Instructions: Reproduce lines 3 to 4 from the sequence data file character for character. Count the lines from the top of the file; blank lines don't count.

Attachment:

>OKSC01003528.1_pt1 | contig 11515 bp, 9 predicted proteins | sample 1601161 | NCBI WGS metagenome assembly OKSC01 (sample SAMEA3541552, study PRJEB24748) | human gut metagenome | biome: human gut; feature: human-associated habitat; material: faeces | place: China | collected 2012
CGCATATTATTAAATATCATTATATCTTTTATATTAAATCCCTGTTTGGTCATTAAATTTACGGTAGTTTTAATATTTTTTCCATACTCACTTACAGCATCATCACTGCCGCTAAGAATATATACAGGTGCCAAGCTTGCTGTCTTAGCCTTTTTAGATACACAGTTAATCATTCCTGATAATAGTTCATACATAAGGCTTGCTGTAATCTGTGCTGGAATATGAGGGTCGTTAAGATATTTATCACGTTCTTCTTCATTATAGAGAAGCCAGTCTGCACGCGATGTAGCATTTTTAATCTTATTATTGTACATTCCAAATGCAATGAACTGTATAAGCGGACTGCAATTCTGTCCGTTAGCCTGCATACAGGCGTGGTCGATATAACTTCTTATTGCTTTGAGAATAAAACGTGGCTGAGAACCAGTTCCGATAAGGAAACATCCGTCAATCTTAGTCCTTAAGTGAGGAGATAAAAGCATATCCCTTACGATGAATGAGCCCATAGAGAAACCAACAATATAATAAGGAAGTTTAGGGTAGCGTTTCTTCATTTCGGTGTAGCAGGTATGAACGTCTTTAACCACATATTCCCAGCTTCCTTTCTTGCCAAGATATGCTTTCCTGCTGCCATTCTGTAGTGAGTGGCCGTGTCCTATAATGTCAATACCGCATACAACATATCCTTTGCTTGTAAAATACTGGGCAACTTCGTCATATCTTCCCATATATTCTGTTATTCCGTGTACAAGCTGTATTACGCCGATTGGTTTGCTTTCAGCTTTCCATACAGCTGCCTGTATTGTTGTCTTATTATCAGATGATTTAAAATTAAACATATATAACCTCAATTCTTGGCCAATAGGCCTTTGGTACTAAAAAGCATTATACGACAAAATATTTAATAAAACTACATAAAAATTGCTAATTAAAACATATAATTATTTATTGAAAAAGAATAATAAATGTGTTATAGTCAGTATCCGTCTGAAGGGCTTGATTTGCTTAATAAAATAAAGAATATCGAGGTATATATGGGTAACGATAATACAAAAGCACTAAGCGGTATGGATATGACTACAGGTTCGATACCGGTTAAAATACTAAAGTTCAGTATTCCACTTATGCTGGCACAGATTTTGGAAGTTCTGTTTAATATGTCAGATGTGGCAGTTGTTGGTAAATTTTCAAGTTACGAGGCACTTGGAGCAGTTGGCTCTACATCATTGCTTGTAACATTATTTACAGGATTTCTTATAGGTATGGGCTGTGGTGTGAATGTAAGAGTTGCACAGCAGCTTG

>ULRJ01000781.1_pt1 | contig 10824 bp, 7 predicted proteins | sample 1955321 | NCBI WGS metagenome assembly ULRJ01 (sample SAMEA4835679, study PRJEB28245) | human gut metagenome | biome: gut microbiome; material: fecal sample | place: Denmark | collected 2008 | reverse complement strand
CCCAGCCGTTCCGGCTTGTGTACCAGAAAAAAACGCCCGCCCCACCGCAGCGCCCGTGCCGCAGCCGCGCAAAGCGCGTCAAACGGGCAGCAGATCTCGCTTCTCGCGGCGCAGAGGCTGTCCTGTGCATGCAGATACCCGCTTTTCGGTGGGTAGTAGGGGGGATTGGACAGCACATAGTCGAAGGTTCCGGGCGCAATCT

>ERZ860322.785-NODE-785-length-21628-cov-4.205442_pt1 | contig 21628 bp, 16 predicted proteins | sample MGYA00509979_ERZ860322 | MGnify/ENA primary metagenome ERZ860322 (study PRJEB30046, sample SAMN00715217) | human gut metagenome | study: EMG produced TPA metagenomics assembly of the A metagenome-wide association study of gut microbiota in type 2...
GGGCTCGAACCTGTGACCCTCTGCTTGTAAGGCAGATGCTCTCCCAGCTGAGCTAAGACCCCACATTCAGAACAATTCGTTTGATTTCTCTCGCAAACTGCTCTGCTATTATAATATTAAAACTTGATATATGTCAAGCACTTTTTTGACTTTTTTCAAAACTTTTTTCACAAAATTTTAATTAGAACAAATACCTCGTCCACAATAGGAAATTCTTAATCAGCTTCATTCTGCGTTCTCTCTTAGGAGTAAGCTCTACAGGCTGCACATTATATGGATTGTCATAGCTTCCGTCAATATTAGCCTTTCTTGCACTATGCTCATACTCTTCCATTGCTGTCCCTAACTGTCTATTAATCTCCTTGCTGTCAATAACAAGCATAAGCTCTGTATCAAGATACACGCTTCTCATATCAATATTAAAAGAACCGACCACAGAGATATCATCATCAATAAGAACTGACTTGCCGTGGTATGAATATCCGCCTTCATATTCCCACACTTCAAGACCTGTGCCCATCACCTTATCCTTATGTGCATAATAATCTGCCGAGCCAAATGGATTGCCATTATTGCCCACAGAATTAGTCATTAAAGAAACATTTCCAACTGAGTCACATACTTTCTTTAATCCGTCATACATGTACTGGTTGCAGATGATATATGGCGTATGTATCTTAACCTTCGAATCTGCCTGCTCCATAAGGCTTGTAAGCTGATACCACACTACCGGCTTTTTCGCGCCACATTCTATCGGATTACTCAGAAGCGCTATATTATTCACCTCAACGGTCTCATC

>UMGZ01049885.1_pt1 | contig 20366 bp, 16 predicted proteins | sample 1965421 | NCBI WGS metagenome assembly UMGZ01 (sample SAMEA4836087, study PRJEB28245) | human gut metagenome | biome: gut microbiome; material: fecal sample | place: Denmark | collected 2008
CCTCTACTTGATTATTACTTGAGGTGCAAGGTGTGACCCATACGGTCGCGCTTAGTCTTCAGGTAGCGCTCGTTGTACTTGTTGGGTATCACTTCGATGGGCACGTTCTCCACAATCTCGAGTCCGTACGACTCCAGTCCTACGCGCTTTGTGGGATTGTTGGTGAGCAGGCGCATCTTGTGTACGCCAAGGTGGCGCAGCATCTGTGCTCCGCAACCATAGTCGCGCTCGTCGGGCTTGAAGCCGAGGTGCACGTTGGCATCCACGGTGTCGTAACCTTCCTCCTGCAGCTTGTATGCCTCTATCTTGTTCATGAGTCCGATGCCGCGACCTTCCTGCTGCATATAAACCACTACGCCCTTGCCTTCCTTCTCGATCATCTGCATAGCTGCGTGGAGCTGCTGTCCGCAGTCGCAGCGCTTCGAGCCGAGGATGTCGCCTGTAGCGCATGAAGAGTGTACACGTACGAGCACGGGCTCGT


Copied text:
>ULRJ01000781.1_pt1 | contig 10824 bp, 7 predicted proteins | sample 1955321 | NCBI WGS metagenome assembly ULRJ01 (sample SAMEA4835679, study PRJEB28245) | human gut metagenome | biome: gut microbiome; material: fecal sample | place: Denmark | collected 2008 | reverse complement strand
CCCAGCCGTTCCGGCTTGTGTACCAGAAAAAAACGCCCGCCCCACCGCAGCGCCCGTGCCGCAGCCGCGCAAAGCGCGTCAAACGGGCAGCAGATCTCGCTTCTCGCGGCGCAGAGGCTGTCCTGTGCATGCAGATACCCGCTTTTCGGTGGGTAGTAGGGGGGATTGGACAGCACATAGTCGAAGGTTCCGGGCGCAATCT